The Aftermath of Louis Vuitton: Why Bringing a Trademark Infringement Case in the ITC is a Viable Option
In 2012, the International Trade Commission (“ITC”) issued a general exclusion order in favor of Louis Vuitton, prohibiting the importation of any good infringing upon Louis Vuitton’s famous trademarks. This exclusion order applies to any entity importing infringing goods, regardless of their status as a party in the ITC investigation. This type of equitable relief is extremely powerful, and would be preferable over monetary relief to trademark owners in many scenarios. This was one of the first large-scale trademark investigations heard by the ITC, and should lead to a drastic increase in the number of trademark owners who consider the ITC as a viable option for dispute resolution.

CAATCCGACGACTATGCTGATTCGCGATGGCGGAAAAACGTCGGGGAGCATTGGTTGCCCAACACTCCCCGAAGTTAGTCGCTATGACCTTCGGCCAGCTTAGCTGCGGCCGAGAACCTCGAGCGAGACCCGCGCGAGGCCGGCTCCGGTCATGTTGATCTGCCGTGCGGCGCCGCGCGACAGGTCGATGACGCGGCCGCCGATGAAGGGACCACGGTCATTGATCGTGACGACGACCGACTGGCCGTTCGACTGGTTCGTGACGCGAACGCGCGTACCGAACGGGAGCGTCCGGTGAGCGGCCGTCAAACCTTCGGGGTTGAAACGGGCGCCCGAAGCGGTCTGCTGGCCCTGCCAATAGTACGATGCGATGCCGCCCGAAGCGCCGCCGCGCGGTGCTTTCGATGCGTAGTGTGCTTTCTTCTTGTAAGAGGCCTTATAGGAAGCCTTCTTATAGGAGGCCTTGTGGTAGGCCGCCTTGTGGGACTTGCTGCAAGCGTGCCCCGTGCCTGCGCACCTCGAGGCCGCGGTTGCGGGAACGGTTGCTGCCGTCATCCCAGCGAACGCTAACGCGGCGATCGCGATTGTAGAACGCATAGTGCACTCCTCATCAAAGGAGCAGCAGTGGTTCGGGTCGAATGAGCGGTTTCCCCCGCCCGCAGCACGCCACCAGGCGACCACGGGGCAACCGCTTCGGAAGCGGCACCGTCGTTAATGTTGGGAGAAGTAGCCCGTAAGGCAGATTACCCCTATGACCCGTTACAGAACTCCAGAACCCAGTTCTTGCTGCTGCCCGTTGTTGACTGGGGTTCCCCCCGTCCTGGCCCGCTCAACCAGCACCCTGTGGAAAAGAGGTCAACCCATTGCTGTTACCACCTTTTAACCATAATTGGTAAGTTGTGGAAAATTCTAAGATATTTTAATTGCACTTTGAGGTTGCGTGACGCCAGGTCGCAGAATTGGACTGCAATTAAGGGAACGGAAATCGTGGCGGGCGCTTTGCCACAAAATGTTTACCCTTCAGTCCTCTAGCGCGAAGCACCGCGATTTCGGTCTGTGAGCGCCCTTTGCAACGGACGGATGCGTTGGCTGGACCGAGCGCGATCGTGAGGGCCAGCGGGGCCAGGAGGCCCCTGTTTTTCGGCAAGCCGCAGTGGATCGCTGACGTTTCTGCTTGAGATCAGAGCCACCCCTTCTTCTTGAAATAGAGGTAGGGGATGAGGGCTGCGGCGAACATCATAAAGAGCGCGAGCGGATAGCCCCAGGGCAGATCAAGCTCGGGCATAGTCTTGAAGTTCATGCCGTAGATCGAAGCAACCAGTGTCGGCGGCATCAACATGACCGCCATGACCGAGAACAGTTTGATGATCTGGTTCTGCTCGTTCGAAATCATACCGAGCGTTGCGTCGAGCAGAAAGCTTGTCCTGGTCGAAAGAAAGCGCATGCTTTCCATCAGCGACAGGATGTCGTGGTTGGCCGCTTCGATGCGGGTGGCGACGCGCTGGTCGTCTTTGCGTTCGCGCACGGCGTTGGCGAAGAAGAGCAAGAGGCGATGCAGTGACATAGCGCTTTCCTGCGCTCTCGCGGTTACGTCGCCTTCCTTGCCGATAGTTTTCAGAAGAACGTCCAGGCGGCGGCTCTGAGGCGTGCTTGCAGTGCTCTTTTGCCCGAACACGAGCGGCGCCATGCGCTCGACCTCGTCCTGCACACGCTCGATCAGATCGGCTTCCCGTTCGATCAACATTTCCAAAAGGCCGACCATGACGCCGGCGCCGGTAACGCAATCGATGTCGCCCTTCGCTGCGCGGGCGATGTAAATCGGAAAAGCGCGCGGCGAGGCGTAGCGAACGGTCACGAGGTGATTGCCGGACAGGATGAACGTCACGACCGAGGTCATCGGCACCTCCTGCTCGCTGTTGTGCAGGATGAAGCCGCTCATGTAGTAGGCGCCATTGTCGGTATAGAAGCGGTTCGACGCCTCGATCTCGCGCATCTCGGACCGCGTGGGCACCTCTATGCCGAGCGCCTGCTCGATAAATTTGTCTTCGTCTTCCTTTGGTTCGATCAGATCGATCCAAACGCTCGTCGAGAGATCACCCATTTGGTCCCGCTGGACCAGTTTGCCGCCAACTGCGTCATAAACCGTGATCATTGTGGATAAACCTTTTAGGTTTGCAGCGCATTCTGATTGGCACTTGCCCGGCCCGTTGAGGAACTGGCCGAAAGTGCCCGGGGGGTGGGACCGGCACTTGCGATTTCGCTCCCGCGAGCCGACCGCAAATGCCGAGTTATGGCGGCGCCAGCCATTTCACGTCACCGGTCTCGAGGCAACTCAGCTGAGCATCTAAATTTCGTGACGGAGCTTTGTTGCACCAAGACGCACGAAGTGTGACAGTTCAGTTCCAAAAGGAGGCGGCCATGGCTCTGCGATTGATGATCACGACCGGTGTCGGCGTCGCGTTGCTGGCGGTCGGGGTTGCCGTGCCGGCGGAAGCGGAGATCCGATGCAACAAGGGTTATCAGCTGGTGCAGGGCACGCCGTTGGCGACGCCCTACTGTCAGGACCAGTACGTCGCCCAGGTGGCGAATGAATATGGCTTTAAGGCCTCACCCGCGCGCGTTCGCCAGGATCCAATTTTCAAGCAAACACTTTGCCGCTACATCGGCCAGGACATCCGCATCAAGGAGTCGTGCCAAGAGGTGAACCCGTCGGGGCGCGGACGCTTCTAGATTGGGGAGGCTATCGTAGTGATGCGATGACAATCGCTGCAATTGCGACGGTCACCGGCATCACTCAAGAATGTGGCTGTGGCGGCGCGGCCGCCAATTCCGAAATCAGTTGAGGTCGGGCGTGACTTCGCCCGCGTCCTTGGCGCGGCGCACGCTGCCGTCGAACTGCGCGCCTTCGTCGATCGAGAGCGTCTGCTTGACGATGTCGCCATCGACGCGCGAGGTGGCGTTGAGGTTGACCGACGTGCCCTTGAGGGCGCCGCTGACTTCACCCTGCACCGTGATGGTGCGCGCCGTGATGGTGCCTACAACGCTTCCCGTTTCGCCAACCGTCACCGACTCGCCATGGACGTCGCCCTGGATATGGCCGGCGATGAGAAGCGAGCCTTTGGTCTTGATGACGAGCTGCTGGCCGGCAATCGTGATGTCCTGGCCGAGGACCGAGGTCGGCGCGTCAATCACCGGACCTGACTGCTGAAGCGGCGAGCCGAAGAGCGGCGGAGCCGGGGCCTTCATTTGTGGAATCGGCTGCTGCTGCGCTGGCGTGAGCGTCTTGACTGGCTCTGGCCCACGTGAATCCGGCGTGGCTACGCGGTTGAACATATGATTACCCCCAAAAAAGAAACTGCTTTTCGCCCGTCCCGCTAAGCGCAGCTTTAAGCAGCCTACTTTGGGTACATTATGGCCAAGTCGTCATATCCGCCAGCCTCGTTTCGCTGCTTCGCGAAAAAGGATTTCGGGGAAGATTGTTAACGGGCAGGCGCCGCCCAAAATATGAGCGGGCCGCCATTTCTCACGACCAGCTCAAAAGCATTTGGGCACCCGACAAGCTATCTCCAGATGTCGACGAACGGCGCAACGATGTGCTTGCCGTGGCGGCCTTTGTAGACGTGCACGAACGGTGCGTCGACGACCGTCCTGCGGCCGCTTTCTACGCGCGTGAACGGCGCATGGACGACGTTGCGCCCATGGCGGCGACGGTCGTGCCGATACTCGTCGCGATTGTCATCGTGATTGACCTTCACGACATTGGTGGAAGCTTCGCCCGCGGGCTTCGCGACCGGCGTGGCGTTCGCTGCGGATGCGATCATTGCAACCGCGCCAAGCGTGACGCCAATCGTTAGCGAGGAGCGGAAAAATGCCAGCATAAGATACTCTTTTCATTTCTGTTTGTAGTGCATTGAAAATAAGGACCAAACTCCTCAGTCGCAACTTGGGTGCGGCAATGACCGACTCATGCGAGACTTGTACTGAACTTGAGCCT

The ITC has many potential advantages over District Courts, and this Article discusses what potential advantages it may offer a trademark owner looking to protect their mark against infringement. Given its quick resolution, at an average of 15 months, the ITC is nearly always a much quicker avenue to resolution than District Court. Further, The ITC’s power to issue equitable relief rather monetary relief gives trademark owners a choice about which type of remedy would be preferable in their situation. Given the differences in how disputes will be handled by District Courts and the ITC, trademark owners should consider their unique situations and determine whether the ITC may be their preferred alternative to bringing a suit in a District Court.
The Aftermath of Louis Vuitton: Why Bringing a Trademark Infringement Case in the ITC is a Viable Option,
Nw. J. Tech. & Intell. Prop.